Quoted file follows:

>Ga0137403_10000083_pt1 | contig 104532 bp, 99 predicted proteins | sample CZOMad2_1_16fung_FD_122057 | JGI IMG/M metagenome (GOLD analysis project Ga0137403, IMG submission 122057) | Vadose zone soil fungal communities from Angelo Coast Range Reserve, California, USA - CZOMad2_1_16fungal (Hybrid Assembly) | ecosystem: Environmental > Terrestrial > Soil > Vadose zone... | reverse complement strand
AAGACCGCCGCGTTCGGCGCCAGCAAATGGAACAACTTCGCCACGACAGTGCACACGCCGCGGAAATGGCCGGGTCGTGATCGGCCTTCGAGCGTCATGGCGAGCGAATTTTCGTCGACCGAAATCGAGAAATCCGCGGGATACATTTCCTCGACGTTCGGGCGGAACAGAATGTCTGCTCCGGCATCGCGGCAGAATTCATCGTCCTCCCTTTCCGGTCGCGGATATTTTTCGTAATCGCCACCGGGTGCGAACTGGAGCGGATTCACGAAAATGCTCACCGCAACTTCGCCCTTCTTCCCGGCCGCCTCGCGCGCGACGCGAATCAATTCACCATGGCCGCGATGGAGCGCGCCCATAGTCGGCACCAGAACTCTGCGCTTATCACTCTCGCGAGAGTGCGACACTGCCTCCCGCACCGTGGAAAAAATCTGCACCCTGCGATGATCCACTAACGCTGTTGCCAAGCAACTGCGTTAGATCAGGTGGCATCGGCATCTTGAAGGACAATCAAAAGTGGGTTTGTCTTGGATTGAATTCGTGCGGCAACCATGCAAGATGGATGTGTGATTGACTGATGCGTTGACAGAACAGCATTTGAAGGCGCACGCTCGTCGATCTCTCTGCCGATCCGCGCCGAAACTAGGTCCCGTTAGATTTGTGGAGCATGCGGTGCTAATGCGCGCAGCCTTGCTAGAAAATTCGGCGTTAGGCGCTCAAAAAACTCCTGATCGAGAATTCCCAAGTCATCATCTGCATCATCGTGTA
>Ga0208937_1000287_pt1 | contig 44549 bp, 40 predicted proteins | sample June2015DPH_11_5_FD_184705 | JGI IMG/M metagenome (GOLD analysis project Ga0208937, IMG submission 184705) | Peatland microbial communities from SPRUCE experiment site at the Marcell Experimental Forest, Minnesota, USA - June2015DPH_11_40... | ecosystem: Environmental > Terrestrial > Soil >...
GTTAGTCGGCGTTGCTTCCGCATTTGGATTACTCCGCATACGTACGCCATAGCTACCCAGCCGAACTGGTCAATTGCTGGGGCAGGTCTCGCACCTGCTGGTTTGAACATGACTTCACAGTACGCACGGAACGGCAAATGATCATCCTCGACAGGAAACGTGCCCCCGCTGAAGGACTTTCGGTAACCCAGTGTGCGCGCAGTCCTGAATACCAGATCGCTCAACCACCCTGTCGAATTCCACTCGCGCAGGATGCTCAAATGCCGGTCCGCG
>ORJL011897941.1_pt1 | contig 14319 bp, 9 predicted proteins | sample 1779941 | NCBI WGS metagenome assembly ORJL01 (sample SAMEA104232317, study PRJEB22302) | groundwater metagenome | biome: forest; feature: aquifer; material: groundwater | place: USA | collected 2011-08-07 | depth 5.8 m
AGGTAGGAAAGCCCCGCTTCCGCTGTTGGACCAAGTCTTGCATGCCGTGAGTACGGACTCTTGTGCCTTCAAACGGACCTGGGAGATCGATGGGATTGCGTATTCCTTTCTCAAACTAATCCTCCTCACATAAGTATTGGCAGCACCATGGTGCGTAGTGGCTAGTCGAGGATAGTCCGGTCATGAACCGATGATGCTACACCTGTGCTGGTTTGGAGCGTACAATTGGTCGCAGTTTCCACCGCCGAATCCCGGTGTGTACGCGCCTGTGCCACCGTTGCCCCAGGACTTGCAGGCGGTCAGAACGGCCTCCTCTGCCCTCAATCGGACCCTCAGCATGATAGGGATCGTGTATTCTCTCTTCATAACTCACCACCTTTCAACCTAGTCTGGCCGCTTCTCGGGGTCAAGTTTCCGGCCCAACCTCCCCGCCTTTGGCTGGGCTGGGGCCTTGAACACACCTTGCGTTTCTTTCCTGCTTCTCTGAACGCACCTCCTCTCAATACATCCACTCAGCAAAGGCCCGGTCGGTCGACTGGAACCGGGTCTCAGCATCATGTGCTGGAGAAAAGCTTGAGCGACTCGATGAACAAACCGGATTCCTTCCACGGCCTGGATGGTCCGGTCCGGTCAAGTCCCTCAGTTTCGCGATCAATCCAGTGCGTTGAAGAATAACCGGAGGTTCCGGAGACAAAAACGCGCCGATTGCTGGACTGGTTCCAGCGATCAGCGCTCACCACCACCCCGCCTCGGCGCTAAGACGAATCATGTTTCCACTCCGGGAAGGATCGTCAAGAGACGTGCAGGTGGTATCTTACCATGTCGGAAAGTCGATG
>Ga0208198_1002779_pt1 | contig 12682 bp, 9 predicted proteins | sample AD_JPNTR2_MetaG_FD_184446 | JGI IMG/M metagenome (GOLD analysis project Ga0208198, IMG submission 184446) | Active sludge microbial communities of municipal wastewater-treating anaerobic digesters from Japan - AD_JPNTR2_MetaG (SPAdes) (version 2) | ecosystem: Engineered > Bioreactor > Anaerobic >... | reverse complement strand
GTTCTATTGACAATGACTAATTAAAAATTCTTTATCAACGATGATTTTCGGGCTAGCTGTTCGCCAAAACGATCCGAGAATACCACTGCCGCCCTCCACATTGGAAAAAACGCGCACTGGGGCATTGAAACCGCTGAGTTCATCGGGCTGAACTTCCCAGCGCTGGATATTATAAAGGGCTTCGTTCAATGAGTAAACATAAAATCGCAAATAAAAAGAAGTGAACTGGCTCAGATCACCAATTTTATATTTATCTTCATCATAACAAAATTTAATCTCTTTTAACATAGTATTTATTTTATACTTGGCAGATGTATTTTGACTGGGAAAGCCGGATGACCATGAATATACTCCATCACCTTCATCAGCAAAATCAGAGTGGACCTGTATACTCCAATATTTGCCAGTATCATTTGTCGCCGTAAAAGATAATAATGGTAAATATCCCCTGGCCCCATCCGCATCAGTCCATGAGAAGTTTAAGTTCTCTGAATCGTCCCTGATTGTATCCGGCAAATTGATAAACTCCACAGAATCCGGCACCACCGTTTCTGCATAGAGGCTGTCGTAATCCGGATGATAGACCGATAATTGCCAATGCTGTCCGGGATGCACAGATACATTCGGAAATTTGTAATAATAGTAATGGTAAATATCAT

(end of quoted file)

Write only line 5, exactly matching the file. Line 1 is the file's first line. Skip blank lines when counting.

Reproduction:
>ORJL011897941.1_pt1 | contig 14319 bp, 9 predicted proteins | sample 1779941 | NCBI WGS metagenome assembly ORJL01 (sample SAMEA104232317, study PRJEB22302) | groundwater metagenome | biome: forest; feature: aquifer; material: groundwater | place: USA | collected 2011-08-07 | depth 5.8 m